James Taylor at Ravinia

0

Comments

Add +
  • Photograph: Ellie Pritts

    James Taylor at Ravinia | July 27, 2012

  • Photograph: Ellie Pritts

    James Taylor at Ravinia | July 27, 2012

  • Photograph: Ellie Pritts

    James Taylor at Ravinia | July 27, 2012

  • Photograph: Ellie Pritts

    James Taylor at Ravinia | July 27, 2012

  • Photograph: Ellie Pritts

    James Taylor at Ravinia | July 27, 2012

  • Photograph: Ellie Pritts

    James Taylor at Ravinia | July 27, 2012

  • Photograph: Ellie Pritts

    James Taylor at Ravinia | July 27, 2012

  • Photograph: Ellie Pritts

    James Taylor at Ravinia | July 27, 2012

  • Photograph: Ellie Pritts

    James Taylor at Ravinia | July 27, 2012

  • Photograph: Ellie Pritts

    James Taylor at Ravinia | July 27, 2012

Photograph: Ellie Pritts

James Taylor at Ravinia | July 27, 2012

Some kids grew up on the Beatles and the Rolling Stones. For me, it was James Taylor every step of the way—blasting over our backyard speakers while I jazzercised next to the pool, lulling me to sleep on family road trips, energizing the crowd at my sister's wedding. Every time he played a concert in a two-hour driving radius of San Diego, my family attended. 


It's been at least twelve years since I last saw him perform, and in many ways, his performance at Ravinia this past Friday was just like old times. The first set was chock full of classics like "Sweet Baby James" and "That's Why I'm Here" that allowed Taylor to show off his smooth voice while nearly everyone in the audience sang along. He even hammed up a few numbers, growling and lisping on "Steamroller" and shining a light on a row of plastic ducks to the side of the stage during the my ducks are all in a row line of "Sun on the Moon."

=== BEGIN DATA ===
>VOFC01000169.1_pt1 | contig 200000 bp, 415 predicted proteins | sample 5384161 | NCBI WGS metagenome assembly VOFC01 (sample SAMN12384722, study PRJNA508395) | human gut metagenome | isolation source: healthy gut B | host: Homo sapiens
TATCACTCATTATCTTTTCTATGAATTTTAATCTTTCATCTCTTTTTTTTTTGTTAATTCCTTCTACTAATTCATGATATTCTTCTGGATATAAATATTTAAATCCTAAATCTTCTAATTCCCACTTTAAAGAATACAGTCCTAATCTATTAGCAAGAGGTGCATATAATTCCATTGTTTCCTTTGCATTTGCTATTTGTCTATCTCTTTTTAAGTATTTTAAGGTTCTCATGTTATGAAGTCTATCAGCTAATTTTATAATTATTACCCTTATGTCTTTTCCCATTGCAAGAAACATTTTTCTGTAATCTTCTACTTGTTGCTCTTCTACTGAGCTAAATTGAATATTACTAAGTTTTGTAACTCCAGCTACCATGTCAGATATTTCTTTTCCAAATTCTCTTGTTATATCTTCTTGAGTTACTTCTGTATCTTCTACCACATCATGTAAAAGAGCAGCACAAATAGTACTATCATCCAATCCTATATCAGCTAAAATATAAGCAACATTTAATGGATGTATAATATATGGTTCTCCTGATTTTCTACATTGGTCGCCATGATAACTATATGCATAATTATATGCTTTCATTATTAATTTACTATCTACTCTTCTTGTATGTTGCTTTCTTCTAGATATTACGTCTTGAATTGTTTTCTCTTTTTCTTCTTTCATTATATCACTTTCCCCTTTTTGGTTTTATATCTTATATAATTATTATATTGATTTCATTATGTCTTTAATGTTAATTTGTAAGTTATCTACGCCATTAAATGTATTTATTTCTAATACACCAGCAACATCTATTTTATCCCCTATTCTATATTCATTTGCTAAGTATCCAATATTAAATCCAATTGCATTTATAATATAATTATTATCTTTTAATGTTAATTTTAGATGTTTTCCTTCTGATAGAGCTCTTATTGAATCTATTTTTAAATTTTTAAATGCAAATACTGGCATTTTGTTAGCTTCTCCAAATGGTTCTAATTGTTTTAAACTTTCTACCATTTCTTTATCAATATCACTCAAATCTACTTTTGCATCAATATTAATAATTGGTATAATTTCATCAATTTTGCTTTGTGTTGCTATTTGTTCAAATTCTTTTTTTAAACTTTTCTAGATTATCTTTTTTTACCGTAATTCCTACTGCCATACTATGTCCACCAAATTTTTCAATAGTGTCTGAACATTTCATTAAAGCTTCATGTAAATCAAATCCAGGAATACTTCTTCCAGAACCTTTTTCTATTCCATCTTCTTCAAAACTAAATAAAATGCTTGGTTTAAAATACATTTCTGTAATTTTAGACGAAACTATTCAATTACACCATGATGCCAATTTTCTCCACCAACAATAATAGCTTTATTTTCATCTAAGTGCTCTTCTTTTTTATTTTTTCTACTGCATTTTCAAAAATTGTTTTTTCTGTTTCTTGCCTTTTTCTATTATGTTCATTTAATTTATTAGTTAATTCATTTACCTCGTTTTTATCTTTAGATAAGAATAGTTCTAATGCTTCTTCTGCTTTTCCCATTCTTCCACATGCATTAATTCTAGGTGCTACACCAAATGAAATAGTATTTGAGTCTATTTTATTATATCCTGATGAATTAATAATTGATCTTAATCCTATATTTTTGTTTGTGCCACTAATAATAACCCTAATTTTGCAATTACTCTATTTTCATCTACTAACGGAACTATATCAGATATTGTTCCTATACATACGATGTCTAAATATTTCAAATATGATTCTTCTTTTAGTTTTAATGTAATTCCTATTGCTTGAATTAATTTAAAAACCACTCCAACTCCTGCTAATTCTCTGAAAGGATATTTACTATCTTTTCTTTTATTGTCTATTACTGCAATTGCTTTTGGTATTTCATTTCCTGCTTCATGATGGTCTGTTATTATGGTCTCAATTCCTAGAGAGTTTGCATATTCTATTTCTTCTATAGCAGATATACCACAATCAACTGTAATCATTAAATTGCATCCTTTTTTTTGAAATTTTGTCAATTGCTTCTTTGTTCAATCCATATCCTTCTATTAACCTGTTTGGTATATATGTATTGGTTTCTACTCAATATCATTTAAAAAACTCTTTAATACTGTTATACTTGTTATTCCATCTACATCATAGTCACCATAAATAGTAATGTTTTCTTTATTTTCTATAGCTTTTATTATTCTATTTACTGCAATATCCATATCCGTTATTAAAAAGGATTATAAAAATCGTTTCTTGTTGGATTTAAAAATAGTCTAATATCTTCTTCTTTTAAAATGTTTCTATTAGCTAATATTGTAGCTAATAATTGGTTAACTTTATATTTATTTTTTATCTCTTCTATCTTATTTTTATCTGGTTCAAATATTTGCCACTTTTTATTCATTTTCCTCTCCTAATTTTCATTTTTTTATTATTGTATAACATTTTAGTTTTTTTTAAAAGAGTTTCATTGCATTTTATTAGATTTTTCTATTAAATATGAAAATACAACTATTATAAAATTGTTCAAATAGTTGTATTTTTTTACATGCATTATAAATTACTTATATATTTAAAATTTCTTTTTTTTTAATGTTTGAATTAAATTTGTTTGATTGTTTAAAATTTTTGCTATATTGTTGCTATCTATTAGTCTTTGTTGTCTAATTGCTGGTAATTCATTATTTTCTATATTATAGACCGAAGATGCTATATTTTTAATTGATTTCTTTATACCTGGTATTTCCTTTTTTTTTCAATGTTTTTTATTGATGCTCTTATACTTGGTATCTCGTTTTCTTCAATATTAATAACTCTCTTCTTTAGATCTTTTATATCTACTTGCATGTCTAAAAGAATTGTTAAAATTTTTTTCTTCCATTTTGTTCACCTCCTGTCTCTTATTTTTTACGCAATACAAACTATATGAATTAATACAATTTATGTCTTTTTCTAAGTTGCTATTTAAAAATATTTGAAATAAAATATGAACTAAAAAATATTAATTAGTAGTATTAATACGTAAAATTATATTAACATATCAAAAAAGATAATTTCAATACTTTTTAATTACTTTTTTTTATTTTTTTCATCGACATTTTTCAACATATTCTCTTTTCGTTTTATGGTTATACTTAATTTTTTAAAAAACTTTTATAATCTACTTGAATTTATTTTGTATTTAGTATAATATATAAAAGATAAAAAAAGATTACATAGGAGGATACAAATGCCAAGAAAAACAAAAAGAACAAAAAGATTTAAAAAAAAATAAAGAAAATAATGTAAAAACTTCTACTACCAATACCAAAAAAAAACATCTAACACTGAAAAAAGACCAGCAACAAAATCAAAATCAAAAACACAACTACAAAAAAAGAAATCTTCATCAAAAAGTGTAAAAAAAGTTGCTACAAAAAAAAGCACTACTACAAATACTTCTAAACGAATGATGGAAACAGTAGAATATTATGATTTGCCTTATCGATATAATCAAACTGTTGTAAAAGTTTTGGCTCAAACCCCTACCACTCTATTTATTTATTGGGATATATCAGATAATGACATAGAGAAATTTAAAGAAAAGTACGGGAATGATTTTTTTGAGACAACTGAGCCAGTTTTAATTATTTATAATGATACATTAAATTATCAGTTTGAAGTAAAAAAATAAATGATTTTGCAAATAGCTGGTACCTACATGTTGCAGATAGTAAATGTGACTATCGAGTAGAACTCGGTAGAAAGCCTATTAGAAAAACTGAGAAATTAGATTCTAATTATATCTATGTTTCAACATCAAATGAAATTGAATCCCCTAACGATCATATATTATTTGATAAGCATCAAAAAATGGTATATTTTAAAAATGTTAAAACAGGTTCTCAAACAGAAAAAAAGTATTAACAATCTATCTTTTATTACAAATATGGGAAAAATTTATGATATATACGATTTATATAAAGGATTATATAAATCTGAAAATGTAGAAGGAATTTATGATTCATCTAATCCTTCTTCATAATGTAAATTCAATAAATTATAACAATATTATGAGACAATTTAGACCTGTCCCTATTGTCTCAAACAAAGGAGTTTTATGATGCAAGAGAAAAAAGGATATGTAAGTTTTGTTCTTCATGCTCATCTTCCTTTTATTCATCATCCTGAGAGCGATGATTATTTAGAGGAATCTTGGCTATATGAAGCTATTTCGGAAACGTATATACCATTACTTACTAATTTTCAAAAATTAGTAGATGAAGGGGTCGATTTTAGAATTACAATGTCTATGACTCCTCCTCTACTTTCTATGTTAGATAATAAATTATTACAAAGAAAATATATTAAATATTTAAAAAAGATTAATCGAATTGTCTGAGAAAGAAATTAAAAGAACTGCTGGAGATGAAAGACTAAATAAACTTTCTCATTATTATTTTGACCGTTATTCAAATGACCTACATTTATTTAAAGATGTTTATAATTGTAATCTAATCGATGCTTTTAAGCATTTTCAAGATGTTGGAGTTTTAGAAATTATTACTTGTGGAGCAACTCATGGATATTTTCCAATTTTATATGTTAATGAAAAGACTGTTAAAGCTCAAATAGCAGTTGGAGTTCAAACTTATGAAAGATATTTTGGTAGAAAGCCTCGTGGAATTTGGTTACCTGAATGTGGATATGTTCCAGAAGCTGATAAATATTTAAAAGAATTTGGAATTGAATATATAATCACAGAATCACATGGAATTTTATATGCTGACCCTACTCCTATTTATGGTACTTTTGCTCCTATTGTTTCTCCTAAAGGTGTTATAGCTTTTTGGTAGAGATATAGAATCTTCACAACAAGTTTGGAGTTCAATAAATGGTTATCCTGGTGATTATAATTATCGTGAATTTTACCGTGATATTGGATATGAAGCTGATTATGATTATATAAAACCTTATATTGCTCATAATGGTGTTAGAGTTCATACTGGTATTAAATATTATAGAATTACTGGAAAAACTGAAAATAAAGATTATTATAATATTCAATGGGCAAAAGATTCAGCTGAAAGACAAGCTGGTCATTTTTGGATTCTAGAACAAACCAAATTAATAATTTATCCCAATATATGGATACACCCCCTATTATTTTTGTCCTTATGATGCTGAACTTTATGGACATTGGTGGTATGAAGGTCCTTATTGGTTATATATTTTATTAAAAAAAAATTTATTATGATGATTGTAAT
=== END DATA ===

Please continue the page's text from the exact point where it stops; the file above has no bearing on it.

Just as thankful as the crowd was to see a sixtysomething-year-old Taylor giving Ravinia concertgoers his all, so was Taylor appreciative of his backup band. With every new player Taylor gave a warm and humbled introduction. The talented bunch, guys like sax player Lou Marini and guitarist Dean Parks, added new layers and variations to the songs Taylor has played for so many years and backed him up in lively covers of "How Sweet It Is" and "The Twist" that actually got the crowd up on its feet and dancing in the tightly packed rows of seats. The night ended aptly with a lullaby and Taylor reminding everyone to get home safely.



Users say

0 comments

Follow us

Time Out Chicago on Facebook   Time Out Chicago on Twitter   Time Out Chicago on Instagram   Time Out Chicago on Pinterest   Time Out Chicago on Google Plus   Time Out Chicago on Foursquare   Time Out Chicago on Spotify

Send tips to:

Laura Baginski, Editor (@TimeOutChicago)

laura.baginski@timeout.com